But would this be more than an empty gesture where Rome was concerned? Photius believed that it would. He knew that Nicholas was now almost as unpopular in the West as he was in Byzantium. By refusing to allow King Lothair II of Lorraine to divorce his wife and marry his mistress, he had antagonized not only Lothair himself but his elder brother, the Western Emperor Lewis II; nothing would give the two brothers greater pleasure than to see him brought low and replaced by another, more amenable Pontiff. Imperial emissaries sped to Lewis's court, and - though there was no formal agreement - an understanding was quickly reached. Not only would the Council declare Pope Nicholas deposed; Lewis would send a military force to Rome to remove him physically. In return, the Byzantine government would grant its ally full imperial recognition and hail him as Emperor of the Franks.

This, it must be emphasized, was no small concession. Admittedly such recognition had been accorded to Lewis's great-grandfather in 812;

1 Though not of course the bishops and hierarchy, who were drawn exclusively from the monasteries and continued to be bound by the vow of chastity.

but circumstances then had been very different, and Charles had paid dearly for the privilege. Even so, many Byzantines had bitterly opposed the decision, and the act had never been repeated. Lewis, moreover, was no Charlemagne. Although he might call himself Emperor, he was in fact only a relatively insignificant princeling in Italy; was he really -by the decision of the Byzantines themselves - to be raised to the same level as God's Vice-Gerent on Earth, the Elect of Heaven, Equal of the Apostles? Michael himself, whose personal supremacy was at stake, might have been expected to protest; or, if he were too sodden with drink and debauch, his co-Emperor Basil. But Photius did his work well; and neither of them, so far as is known, breathed a word in opposition.

They did, however, preside jointly at the Council, which performed just as the Patriarch had intended that it should. Heresies were condemned, the Pope was deposed and, for good measure, anathematized. Lewis and his wife Engelbertha were acclaimed in their most sonorous imperial titles. Photius for his part was jubilant: this was his finest moment, the summit of his career. How could he tell that, in barely a single month, all his efforts would be set at naught and that he himself, so soon after his supreme triumph, would be humbled before his two oldest and most implacable enemies?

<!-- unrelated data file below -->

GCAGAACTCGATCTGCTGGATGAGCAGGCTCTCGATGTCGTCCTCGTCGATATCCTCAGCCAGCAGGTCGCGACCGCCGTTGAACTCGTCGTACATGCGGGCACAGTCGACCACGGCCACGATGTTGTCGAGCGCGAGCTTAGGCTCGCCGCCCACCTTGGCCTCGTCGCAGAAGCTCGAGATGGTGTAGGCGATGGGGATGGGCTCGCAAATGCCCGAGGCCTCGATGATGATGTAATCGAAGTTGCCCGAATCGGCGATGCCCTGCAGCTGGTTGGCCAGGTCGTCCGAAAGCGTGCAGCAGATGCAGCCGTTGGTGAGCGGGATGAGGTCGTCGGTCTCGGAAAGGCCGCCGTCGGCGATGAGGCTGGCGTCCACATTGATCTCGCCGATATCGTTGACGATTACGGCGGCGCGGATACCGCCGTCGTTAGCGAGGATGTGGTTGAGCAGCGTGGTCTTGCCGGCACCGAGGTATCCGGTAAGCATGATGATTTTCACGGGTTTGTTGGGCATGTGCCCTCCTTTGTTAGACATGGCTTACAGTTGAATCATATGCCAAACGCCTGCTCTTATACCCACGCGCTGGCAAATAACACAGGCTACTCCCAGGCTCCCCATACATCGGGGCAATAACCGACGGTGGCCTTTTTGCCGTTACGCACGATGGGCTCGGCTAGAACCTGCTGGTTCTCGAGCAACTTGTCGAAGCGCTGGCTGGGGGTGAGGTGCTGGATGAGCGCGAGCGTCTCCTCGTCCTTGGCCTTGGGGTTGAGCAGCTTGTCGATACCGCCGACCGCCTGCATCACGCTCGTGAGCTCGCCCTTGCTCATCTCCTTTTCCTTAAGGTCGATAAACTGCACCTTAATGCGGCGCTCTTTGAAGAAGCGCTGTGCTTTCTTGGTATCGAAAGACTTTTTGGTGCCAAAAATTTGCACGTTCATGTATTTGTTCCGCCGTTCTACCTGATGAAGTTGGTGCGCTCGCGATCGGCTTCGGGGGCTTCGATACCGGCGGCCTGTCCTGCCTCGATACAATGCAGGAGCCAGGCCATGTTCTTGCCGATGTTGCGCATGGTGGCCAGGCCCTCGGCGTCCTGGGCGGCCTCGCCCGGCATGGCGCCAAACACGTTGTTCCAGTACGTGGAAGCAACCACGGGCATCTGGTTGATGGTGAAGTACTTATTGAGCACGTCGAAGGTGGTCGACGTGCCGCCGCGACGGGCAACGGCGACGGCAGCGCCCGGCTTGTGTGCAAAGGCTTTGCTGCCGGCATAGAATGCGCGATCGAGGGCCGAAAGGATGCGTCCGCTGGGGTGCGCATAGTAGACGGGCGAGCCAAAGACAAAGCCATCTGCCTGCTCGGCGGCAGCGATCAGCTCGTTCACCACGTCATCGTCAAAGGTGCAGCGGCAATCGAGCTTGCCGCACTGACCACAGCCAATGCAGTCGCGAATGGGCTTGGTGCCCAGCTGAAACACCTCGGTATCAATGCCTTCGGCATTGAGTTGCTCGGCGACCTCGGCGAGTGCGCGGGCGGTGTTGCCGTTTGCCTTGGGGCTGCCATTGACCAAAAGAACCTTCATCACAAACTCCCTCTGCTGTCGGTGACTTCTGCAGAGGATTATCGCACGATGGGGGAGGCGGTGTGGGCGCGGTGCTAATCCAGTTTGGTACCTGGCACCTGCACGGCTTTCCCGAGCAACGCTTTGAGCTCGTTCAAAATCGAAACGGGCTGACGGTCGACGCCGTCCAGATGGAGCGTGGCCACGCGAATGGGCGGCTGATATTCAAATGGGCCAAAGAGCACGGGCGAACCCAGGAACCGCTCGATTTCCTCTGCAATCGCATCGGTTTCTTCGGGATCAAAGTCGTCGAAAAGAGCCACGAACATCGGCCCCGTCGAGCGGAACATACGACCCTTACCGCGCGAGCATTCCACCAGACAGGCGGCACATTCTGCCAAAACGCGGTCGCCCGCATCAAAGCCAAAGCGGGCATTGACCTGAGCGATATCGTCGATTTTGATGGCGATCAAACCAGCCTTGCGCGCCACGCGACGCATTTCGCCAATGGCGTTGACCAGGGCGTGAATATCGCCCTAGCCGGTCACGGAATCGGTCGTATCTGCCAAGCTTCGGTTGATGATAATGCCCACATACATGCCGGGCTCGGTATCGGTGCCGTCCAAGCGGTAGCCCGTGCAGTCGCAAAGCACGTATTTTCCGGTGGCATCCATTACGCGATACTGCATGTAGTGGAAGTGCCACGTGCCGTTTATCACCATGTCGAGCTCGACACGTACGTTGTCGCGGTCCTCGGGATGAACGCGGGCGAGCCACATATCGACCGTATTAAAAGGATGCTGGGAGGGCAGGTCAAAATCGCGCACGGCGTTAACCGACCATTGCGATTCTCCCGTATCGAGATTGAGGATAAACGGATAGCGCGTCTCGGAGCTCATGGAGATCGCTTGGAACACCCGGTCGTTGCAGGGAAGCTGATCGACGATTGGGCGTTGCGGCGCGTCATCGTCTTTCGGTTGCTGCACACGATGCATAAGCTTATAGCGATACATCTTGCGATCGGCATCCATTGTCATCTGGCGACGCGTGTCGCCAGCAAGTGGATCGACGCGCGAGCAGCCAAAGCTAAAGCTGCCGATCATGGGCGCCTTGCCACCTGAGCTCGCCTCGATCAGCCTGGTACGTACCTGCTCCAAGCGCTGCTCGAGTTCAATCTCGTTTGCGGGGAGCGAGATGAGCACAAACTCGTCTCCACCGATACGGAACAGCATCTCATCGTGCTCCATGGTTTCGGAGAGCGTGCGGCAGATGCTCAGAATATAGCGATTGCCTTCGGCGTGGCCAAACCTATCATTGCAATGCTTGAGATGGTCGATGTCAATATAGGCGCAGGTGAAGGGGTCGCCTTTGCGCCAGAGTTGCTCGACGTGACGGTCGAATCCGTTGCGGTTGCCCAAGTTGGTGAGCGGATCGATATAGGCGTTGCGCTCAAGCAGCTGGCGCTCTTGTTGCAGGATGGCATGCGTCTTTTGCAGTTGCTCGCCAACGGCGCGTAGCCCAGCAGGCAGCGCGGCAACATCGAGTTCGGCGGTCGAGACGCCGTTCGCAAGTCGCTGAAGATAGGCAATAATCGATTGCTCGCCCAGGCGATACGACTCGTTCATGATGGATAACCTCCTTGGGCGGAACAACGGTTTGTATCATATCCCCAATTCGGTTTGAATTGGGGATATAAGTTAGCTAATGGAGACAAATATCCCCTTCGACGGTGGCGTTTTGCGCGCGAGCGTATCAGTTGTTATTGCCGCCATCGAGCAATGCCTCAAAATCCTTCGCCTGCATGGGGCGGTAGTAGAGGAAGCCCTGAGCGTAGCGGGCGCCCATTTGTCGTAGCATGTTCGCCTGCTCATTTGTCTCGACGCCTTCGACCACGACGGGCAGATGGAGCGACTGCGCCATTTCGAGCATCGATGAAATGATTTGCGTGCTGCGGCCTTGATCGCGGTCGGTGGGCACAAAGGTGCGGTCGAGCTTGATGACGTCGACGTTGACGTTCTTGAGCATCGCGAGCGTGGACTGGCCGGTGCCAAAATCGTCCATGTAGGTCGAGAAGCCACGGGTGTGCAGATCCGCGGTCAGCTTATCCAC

When Michael III and Basil I took their places side by side to inaugurate the Council of 867, few of those present could have guessed the true state of relations between them. Michael had raised his friend to the throne because he had no delusions about his own incapacity to rule and understood more than anyone the need of a strong hand at the helm; but as he grew more and more demoralized and sank ever lower into dissipation, his drunkenness, his desecrations and depredations of churches and his senseless acts of cruelty made him less an embarrassment than a dangerous liability.. In his sober moments, he now seemed to think only of chariot racing. He had built himself a magnificent new stable whose marble walls made it look more like a palace, and a private race track at St Mamas where he would practise for the games in the Hippodrome, spending whole days together with the professional charioteers — always considered the dregs of Byzantine society - showering them with gold and gifts and regularly standing godfather to their children. On one infamous occasion while he was personally competing, it was whispered that he had even set up an image of the Virgin in the imperial box, to preside over the games in his stead and to applaud his safely predictable victory. Bardas had been able in some measure to control him; but for Basil, not unnaturally, Michael never had the same respect, and he bitterly resented any attempt on the part of his co-Emperor to remonstrate with him. The partnership had in short become unworkable. Once again, Basil the Macedonian made up his mind to act.

On 24 September 867, the two Emperors and Eudocia Ingerina were dining together in the Palace of St Mamas. Towards the end of the meal Basil made an excuse to leave the room and hurried to Michael's chamber, where he bent back the bolts of the door in such a way that it could not be locked. He then returned to the table until such time as his colleague, now as usual blind drunk, staggered off to bed and immediately fell into a deep alcoholic slumber. His fellow-conspirators had meanwhile gathered in a distant corner of the Palace. Basil joined them, and together they settled down to wait.

Byzantine Emperors never slept alone; on this particular night, however, the official who normally shared the imperial bedchamber was away on a mission, and his place had been taken by the Patrician Basiliscianus, one of Michael's old drinking companions.1 He had noticed the condition of the bolt and was still lying anxiously awake some hours later when he heard footsteps: there on the threshold stood Basil, with eight of his friends. Basiliscianus tried to block his entrance, but was hurled aside; he was seriously wounded by a sword-thrust as he fell to the floor. Meanwhile one of the conspirators, John Chaldos, approached the sleeping Emperor, but apparently had not the courage to kill him outright; he hacked off both his hands, then fled from the room. It was left to Basil's cousin Asylaion to administer the coup de grace.

Leaving Michael dead or dying in a pool of his own blood, the assassins hurried down to the Golden Horn - where a boat awaited them - and rowed across to the Great Palace. One of the guards was expecting them, and the doors were immediately opened. On the following morning Basil's first act was to instal Eudocia Ingerina — his own wife and his victim's mistress - in the imperial apartments. The news of the murder seems to have been received with little surprise, and still less regret, outside Michael's immediate family; but one of the court officials, sent the following morning to St Mamas to arrange for the funeral, found the horribly mutilated body wrapped in a horse-cloth and the

1 Some months previously, Michael had tried to raise Basiliscianus too to the purple; Basil had had the greatest difficulty in restraining him.

Empress Theodora xwith her daughters - all now released from their monastery - weeping uncontrollably over her son. He was buried with the minimum of ceremony at Chrysopolis, on the Asiatic shore.